Bitcoin also prevents people from double-spending. Double-spending is when you use digital currency more than once, which was a big problem for earlier digital cash platforms.

And finally, possibly the most important reason why Bitcoin is so popular, is that there is a limited amount of it. In the beginning, there was only a total of 21 million bitcoins available for mining. Now, there are only 2.25 million bitcoins available for mining. 

Therefore, with a limited supply, Bitcoin will have value. This value aspect is what makes bitcoin such a popular choice over others like Ethereum, which has an unlimited supply. 

In barely over a decade, Bitcoin’s price has climbed dramatically, from less than $1 in 2011 to moreover $68,000 in November 2021. Its worth is determined by a variety of factors, including relative scarcity, market demand, and the marginal cost of production. Despite its intangibility, Bitcoin has a significant market capitalization, with a total market cap of $1.11 trillion as of November 2021.

Where Can I Buy Bitcoin and what is a Bitcoin Wallet?

You can buy Bitcoin on a number of different online exchanges also some are Binance, Coinbase, Gemini, etc. Bitcoin ATMs, which are internet-connected machines that can be used to purchase bitcoins using credit cards or cash, have already begun to appear around the world. If you have a friend who owns bitcoins, they might be prepared to sell them to you without any sort of exchange.

A Bitcoin wallet is another alternative. It’s essentially a digital version of your regular wallet. Your keys (access codes) in Bitcoin are stored in software that you can keep on your phone, the web, or a computer. You can also put your access codes in cold storage (which is similar to writing them down on paper).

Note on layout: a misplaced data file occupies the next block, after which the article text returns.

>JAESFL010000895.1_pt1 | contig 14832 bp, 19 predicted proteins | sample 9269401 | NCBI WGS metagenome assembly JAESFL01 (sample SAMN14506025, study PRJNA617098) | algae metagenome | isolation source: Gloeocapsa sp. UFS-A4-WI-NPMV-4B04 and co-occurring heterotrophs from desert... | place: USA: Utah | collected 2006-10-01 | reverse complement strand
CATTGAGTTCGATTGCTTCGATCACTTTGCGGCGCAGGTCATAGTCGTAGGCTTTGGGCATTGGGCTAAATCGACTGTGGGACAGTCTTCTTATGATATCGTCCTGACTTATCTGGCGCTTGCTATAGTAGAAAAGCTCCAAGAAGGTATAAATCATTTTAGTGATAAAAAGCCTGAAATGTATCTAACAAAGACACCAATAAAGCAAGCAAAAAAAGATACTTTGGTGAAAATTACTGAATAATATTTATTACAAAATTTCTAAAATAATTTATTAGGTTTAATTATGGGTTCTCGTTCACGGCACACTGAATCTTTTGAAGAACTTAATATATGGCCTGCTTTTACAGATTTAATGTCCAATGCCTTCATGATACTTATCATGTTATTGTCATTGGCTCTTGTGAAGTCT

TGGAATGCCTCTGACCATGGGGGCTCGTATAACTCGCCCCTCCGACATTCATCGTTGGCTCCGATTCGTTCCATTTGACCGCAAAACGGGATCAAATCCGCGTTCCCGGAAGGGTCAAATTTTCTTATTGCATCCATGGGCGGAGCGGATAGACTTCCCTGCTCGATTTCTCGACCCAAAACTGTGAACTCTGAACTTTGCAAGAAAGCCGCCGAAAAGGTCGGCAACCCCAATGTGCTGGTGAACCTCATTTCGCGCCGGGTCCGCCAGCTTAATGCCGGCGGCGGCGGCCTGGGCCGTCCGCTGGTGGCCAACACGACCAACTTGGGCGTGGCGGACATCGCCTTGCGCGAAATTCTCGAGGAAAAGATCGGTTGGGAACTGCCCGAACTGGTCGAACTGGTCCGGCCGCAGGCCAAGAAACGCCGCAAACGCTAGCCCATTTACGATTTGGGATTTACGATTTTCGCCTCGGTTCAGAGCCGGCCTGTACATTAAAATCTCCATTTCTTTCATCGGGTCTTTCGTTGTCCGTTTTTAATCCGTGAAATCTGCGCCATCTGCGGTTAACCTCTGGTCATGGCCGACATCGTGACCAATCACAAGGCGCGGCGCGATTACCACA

To exchange Bitcoin, you need a private and public key. Public keys are shared with other people so they can send you Bitcoin. It’s kind of like your CashTag or your PayPal username. It’s okay for people to know it. 

Your private key is personal. It’s a way to authenticate that you are yourself when trading or receiving Bitcoin. It’s basically like your password where you can access your bitcoin. 

Key Takeaways:

  1. Bitcoin was launched in 2009 and is the first peer-to-peer, decentralized cryptocurrency. Bitcoin relies on blockchain technology where all transactions are stored on a ledger until they are full and become a block. 
  2. These eventually create a chain of blocks, known as a blockchain, and are used to track all the transactions of Bitcoin. You can ‘mine’ bitcoin, in which you would search for the correct hash number using computers. 
  3. You have to be the first person to find the hash in order to actually earn Bitcoin. Bitcoin miners verify transactions and ultimately prevent double-spending or duplication. 
  4. There is only a limited amount of Bitcoin available which adds to their value. You own a private and public key. Public keys are for people to be able to share Bitcoin with you and private keys are for authentication. 

Disclaimer: Bitcoin and other cryptocurrencies have a significant degree of volatility. This post’s content is simply intended to be instructive and informative. Always do your research and talk with a financial expert before investing in bitcoin or any other cryptocurrency or making any other financial choice.